Sunday, April 22, 2012

Cleaning up your record and the Art of moving forward

For many people, after they have gone through the legal process and completed their court-imposed sanctions, they just want to forget about the matter. But the reality is that a criminal record, even for minor offenses can continue to haunt you. Anyone with a less than spotless past must constantly answer questions regarding their criminal record, potentially impacting their job prospects, where they live and the ability to travel. For example, Canada has strict rules regarding admitting visitors with even minor criminal records. Fortunately, in most case, in California, there are several legal options to clear a persons criminal history. Cleaning up your record can allow you to move forward and put your past behind you. Here at the Chastaine Law Office we specialize in assisting persons clean up their criminal records.

Dismissal of an adult criminal charge
In California, Penal Code section 1203.4 allows a person, for most offenses, to petition the court to dismiss their case. This dismissal is available if:
1. You were granted probation and successfully complied with all the terms of your sentence (or, if your were not placed on probation, not sent to state prison and more then one year has past since your conviction.)
2. You are not currently charged with another offense and not currently on probation for another offense.
The court does have discretion to grant you a dismissal if you did not fulfill all of the conditions of your probation but these types of cases usually requires a very strong showing as to why the court should do so.

Most people call this type of dismissal an expungement. Technically an expungement does not exist under California law. In other words a dismissal under section 1203.4 does not completely erase your records. You will no longer be considered, under the law, to have a conviction. However, in most cases if you commit a new offense, even a dismissed case can be used as a prior. The big advantage of the dismissal in this form is that a prospective employer cannot ask about, or consider in making a hiring decision, any arrest or detention that did not end in a conviction. You are required to disclose the case, even with a dismissal, if you apply for a professional license such as a teaching credential or real estate license. But having the case dismissed is very important to the licensing agencies and greatly improves your chances of having the license granted.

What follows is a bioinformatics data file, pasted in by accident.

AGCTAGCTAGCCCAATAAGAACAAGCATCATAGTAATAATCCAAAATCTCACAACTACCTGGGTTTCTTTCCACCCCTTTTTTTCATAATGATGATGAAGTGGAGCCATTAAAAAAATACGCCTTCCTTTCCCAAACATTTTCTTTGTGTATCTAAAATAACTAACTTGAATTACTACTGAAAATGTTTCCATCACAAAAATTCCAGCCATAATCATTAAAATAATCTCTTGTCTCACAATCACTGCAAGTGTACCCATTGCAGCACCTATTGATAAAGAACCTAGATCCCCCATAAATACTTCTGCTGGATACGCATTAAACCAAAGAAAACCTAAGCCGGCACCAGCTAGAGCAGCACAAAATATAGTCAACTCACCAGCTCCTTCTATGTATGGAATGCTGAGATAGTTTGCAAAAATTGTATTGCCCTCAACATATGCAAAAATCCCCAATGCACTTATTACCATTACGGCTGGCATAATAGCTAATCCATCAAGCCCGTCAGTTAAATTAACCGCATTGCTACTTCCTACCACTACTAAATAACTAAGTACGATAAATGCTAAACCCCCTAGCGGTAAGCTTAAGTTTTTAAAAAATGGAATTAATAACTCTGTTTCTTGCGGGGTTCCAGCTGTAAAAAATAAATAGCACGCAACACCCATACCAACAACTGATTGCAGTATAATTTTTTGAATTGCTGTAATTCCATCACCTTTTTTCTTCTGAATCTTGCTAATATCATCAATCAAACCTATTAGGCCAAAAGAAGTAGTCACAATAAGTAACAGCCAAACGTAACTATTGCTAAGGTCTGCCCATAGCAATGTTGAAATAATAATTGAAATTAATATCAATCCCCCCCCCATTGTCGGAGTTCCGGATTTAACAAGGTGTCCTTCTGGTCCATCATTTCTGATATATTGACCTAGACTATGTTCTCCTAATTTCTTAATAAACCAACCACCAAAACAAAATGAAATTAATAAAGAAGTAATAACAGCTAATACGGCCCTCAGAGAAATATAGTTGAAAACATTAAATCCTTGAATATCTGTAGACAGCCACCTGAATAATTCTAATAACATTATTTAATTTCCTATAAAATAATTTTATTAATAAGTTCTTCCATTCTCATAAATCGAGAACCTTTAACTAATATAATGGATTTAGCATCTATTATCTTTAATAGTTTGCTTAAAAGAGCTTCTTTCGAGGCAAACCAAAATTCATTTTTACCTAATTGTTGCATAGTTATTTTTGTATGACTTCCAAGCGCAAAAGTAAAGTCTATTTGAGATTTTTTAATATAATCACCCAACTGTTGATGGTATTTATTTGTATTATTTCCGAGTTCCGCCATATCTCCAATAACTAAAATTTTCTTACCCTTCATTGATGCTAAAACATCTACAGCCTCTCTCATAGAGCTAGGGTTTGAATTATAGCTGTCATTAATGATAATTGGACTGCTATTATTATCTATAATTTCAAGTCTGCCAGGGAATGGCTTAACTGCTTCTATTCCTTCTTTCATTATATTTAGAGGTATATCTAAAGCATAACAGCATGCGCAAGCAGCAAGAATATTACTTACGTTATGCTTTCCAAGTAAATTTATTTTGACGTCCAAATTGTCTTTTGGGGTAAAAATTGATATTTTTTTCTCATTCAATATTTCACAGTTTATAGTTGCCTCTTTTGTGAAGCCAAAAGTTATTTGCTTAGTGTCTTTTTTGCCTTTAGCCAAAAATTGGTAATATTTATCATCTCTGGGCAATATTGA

Sealing Juvenile records
If you have a juvenile conviction, in most circumstances you can have your record sealed on or after your 18th birthday. This does not happen automatically, rather, you must file a petition with the juvenile court in the county where you were convicted. After your records are sealed, no one can gain access to them and they will be destroyed five (5) years after the date of the sealing.

Certificate of Rehabilitation
Some times the remedy that a client wants can not be achieved simply through a dismissal. For example, if a person is required to register as a sex offender pursuant to Penal Code section 290, the only way to be relieved of that obligation may be through a certificate of rehabilitation. Such a certificate requires a lengthy passage of time (usually 5 to 10 years) and that the person has stayed out of trouble and lived a law abiding life. This is discretionary with the court but is achievable in the right circumstances. Seeing a knowledgable attorney to determine if you are eligible and to make this presentation is critical to having success.

Just because you got in trouble in the past does not mean that you have to live with it the rest of your life. Talk to a knowledgable attorney to determine what your options are and move forward.